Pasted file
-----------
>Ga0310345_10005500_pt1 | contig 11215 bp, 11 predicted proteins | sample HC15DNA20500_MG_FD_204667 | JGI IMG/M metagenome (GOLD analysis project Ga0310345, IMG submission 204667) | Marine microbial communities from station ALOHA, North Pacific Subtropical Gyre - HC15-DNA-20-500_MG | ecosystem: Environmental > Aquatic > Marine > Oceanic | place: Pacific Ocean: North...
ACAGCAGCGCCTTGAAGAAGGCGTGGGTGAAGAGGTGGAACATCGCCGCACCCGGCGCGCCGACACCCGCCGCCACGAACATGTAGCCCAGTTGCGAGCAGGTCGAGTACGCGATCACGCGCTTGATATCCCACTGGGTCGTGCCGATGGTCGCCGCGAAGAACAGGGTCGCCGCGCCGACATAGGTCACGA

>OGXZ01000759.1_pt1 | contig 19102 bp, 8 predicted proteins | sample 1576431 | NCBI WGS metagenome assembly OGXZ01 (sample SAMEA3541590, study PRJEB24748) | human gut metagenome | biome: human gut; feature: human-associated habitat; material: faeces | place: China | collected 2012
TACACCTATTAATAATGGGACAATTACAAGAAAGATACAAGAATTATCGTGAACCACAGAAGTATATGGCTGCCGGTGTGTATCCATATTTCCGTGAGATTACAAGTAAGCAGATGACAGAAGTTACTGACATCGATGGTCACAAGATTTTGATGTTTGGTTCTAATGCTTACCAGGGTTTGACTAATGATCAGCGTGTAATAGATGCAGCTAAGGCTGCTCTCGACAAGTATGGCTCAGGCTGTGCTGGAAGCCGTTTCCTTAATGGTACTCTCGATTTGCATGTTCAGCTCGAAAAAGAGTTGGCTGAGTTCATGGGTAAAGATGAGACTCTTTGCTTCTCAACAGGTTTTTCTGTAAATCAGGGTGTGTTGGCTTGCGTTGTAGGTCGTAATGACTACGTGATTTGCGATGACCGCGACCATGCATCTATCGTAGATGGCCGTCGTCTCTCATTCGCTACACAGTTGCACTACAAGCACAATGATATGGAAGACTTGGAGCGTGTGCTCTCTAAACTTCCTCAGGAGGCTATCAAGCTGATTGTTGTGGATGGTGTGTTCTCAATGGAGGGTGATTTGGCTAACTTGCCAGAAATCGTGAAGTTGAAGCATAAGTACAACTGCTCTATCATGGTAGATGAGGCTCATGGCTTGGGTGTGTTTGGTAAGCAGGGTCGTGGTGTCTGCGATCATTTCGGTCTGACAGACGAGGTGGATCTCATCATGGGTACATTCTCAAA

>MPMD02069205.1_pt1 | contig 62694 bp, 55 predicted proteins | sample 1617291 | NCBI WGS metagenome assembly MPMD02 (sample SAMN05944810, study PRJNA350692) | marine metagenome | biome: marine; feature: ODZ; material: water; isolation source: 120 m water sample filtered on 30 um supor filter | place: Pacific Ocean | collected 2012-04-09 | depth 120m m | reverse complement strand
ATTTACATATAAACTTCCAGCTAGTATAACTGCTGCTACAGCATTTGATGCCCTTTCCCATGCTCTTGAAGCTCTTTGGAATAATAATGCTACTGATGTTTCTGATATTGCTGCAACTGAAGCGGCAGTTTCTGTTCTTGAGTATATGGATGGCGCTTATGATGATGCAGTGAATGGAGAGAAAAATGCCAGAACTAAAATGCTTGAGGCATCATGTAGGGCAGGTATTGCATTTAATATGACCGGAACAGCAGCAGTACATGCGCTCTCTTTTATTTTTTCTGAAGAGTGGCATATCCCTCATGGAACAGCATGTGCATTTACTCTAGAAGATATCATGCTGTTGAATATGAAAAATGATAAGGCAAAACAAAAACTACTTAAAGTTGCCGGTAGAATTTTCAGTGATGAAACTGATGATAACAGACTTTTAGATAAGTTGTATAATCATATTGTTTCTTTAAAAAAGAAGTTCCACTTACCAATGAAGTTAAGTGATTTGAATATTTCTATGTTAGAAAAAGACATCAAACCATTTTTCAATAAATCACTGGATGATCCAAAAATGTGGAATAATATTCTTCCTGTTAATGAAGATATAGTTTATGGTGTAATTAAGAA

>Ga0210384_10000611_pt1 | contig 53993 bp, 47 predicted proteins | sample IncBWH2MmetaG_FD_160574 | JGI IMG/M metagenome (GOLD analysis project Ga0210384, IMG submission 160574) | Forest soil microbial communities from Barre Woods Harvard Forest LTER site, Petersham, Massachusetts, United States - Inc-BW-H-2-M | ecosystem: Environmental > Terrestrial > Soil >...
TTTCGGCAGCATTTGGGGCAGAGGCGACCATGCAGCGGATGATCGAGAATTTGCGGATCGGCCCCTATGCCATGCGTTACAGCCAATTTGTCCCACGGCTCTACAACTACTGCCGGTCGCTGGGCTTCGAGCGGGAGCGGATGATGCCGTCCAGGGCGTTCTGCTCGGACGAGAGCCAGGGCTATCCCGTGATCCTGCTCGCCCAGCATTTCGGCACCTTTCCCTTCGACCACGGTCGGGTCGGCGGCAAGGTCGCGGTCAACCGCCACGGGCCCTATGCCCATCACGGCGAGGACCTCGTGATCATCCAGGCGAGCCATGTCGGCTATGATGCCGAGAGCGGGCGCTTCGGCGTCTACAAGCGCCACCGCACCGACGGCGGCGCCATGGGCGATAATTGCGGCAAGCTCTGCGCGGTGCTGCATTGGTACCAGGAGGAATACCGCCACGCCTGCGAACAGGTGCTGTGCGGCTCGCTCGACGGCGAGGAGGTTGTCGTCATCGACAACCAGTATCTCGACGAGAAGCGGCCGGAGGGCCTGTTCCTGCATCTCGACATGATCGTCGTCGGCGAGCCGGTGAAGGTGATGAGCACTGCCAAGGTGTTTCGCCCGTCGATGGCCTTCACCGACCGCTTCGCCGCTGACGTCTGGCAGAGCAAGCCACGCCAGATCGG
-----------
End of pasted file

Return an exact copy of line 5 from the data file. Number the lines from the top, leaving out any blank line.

>MPMD02069205.1_pt1 | contig 62694 bp, 55 predicted proteins | sample 1617291 | NCBI WGS metagenome assembly MPMD02 (sample SAMN05944810, study PRJNA350692) | marine metagenome | biome: marine; feature: ODZ; material: water; isolation source: 120 m water sample filtered on 30 um supor filter | place: Pacific Ocean | collected 2012-04-09 | depth 120m m | reverse complement strand